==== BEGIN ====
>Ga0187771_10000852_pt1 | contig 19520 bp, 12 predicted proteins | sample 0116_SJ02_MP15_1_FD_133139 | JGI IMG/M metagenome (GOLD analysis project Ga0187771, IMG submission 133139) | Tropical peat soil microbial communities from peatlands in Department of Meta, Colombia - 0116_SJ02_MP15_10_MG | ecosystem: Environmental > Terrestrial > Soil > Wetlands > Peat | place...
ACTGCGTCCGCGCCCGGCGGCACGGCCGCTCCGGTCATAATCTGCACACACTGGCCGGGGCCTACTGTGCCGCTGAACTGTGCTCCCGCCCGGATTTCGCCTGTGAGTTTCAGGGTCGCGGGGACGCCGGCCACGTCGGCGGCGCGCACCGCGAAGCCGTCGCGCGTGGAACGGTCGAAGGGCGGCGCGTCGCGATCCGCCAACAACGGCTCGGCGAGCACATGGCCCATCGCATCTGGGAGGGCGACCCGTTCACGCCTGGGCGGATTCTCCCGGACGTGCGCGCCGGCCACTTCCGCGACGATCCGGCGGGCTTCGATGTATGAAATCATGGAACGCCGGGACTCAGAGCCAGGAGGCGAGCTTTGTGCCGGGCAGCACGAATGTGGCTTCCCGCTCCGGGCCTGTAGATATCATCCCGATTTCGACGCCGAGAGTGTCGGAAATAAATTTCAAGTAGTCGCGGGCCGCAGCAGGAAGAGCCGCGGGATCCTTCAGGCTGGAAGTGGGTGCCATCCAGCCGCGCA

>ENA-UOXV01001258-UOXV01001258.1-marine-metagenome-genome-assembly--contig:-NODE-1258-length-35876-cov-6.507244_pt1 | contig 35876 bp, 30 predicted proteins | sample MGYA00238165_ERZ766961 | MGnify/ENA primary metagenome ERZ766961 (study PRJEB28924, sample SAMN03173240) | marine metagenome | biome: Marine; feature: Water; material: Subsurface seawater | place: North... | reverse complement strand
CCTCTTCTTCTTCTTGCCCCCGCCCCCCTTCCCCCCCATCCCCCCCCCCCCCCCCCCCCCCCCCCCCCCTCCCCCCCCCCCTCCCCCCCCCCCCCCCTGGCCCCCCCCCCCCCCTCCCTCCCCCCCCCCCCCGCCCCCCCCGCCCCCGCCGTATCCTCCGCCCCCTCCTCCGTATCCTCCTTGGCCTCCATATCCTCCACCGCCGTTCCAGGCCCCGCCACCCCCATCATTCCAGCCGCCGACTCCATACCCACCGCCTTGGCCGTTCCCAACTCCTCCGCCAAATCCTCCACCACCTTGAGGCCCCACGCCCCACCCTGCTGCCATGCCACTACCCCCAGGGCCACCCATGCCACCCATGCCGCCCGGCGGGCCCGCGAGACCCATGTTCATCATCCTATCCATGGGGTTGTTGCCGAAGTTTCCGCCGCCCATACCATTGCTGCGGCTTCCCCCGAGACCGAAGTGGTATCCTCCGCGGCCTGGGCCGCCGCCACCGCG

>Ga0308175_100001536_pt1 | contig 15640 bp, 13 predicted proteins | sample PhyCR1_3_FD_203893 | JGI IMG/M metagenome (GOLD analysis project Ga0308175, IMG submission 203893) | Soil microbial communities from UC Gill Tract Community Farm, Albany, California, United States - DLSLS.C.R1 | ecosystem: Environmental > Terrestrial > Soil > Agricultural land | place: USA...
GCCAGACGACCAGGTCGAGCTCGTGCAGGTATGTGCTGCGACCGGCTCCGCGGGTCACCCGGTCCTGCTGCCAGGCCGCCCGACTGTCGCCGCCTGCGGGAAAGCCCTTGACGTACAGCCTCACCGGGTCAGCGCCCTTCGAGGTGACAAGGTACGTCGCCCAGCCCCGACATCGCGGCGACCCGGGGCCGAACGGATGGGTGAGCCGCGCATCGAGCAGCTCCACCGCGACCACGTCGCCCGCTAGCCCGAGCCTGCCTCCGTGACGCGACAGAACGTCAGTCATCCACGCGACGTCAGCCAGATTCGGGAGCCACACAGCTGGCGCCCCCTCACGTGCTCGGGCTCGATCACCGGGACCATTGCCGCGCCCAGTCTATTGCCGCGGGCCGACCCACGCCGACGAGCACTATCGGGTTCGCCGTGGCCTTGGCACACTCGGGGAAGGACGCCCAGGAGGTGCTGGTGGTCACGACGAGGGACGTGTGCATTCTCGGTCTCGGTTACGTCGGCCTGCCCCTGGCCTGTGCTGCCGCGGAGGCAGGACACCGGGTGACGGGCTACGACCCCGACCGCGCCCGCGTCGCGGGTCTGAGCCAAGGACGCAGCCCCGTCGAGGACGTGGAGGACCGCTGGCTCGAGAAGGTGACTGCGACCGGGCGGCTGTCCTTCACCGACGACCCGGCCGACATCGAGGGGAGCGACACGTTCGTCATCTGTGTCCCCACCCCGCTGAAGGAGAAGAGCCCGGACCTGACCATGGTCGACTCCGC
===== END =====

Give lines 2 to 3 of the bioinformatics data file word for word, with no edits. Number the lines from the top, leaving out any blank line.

ACTGCGTCCGCGCCCGGCGGCACGGCCGCTCCGGTCATAATCTGCACACACTGGCCGGGGCCTACTGTGCCGCTGAACTGTGCTCCCGCCCGGATTTCGCCTGTGAGTTTCAGGGTCGCGGGGACGCCGGCCACGTCGGCGGCGCGCACCGCGAAGCCGTCGCGCGTGGAACGGTCGAAGGGCGGCGCGTCGCGATCCGCCAACAACGGCTCGGCGAGCACATGGCCCATCGCATCTGGGAGGGCGACCCGTTCACGCCTGGGCGGATTCTCCCGGACGTGCGCGCCGGCCACTTCCGCGACGATCCGGCGGGCTTCGATGTATGAAATCATGGAACGCCGGGACTCAGAGCCAGGAGGCGAGCTTTGTGCCGGGCAGCACGAATGTGGCTTCCCGCTCCGGGCCTGTAGATATCATCCCGATTTCGACGCCGAGAGTGTCGGAAATAAATTTCAAGTAGTCGCGGGCCGCAGCAGGAAGAGCCGCGGGATCCTTCAGGCTGGAAGTGGGTGCCATCCAGCCGCGCA

>ENA-UOXV01001258-UOXV01001258.1-marine-metagenome-genome-assembly--contig:-NODE-1258-length-35876-cov-6.507244_pt1 | contig 35876 bp, 30 predicted proteins | sample MGYA00238165_ERZ766961 | MGnify/ENA primary metagenome ERZ766961 (study PRJEB28924, sample SAMN03173240) | marine metagenome | biome: Marine; feature: Water; material: Subsurface seawater | place: North... | reverse complement strand